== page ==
automotive paints, anyone?

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rv7charlie

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Not interested in clearcoat processes.
Anyone have experience with the less expensive single stage automotive paints; either multi-part urethanes, or the older acrylic enamel tech?
Stuff like Eastwood, Dupli Color, Summit, etc.
I need at least some perspective on appearance compared to the high end automotive urethanes. Summit's single stage literature implies that it can be topcoated, leading one to question the finish quality when used single stage. Talking to them was no help; they hedged & said 'it varies by color'.

I started an earlier thread about vinyl covering (thanks for the great perspectives), and would like to get input on the less expensive paints. Looks like materials costs will be about the same, and for a minimally experienced painter like me (painted a Kolb with latex house paint), I figure that the big flat surfaces would be easier to wrap but the complex curved stuff *might* be easier to paint, and the cowl/wheel pants will probably survive better if painted. Which raises the question of whether any of the less expensive paints would be available from local vendors and could be color matched (to the vinyl).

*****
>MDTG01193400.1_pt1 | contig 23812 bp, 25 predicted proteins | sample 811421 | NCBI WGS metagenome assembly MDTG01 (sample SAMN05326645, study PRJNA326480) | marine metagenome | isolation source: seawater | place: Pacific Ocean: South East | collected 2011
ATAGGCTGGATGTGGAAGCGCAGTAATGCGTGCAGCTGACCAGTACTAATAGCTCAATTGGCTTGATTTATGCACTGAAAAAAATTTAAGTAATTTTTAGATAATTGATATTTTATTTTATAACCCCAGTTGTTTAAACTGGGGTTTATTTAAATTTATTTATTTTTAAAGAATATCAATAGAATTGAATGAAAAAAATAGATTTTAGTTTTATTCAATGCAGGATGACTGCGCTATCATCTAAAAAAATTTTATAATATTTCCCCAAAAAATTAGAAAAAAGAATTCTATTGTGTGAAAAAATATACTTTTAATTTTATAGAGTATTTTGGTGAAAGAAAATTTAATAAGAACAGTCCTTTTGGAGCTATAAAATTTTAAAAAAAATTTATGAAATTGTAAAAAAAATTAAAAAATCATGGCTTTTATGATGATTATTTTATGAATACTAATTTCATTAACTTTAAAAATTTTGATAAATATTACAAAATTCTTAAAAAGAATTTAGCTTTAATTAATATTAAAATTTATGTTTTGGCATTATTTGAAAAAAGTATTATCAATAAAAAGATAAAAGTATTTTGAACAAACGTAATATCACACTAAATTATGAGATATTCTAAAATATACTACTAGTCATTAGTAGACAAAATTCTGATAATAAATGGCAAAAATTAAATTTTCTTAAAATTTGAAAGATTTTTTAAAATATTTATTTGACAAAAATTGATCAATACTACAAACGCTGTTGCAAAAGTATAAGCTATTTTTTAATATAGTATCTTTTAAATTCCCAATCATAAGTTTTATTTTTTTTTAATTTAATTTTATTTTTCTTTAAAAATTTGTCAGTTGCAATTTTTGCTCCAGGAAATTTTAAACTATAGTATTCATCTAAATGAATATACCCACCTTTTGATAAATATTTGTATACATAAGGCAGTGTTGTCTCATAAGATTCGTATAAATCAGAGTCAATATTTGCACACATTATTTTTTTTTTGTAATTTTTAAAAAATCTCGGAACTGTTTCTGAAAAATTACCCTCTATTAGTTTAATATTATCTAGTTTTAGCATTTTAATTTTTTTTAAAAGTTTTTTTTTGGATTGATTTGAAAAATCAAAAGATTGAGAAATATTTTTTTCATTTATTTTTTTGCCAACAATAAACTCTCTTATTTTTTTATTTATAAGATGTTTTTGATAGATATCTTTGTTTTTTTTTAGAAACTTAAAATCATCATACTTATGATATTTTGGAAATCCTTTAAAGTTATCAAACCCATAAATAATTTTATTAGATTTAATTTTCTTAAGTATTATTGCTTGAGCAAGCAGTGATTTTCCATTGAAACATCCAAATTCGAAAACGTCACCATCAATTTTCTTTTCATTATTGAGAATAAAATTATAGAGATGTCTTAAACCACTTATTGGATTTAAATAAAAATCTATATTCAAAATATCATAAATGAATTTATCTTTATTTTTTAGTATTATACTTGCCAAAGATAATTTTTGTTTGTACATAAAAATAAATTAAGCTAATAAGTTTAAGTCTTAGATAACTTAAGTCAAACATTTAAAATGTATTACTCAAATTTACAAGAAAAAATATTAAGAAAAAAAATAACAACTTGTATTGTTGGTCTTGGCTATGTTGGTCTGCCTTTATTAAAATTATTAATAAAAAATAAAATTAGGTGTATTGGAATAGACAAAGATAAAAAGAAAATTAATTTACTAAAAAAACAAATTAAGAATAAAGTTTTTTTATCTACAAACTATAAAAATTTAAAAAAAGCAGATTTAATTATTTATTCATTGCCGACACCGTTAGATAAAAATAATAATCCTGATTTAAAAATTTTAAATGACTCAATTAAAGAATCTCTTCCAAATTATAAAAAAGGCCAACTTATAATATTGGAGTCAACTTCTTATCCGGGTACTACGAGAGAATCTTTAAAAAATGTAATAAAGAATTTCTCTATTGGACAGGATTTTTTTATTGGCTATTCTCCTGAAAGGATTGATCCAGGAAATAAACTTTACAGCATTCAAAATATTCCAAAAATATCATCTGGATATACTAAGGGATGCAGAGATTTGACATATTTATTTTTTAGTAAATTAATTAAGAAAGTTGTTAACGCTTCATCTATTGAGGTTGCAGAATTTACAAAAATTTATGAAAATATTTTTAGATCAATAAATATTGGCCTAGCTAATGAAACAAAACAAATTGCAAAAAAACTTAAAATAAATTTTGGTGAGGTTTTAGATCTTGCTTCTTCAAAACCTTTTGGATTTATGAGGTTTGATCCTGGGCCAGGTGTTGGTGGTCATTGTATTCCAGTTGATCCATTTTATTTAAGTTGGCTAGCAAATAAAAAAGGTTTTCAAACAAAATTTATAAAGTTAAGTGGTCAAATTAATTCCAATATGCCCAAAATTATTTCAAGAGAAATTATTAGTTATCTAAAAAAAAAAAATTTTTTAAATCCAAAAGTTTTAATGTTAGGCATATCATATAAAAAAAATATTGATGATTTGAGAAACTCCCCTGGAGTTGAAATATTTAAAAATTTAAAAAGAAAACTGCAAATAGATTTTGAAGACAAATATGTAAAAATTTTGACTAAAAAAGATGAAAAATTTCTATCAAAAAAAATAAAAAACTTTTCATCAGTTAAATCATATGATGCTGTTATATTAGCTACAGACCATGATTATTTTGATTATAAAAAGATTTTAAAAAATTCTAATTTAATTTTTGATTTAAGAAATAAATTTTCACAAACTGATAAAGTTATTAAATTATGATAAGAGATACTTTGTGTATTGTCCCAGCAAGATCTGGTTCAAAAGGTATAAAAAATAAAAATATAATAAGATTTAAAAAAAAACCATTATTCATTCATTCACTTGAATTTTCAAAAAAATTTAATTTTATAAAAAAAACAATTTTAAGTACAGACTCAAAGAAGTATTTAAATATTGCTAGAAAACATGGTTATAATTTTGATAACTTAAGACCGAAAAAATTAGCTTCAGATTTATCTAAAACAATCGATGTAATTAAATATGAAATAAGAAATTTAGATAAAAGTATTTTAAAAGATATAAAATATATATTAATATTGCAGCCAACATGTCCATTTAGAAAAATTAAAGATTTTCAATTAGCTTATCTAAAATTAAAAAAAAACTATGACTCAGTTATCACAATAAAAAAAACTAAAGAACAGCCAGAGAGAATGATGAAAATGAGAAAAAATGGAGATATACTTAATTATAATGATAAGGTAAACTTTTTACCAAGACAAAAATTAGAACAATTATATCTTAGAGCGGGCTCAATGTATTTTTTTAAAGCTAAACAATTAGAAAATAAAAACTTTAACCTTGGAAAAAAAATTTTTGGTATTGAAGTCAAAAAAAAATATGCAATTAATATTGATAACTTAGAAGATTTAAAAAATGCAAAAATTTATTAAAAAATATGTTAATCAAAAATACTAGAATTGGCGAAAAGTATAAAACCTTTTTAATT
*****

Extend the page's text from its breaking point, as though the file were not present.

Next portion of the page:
Thanks for any perspective you can offer.
Charlie
 

ToddK

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As long as this pertains to aluminum, and assuming you have a good aluminum compatible prep/primer system:

I have a buddy who painted his Jeep Cherokee (it lives outside) with the cheapest gallon of single stage auto paint he could find on ebay several years ago. Still looks fine. I think for something that live in a hanger, it should hold up just fine.

I think the prep is the biggest part.
 

Charliesolo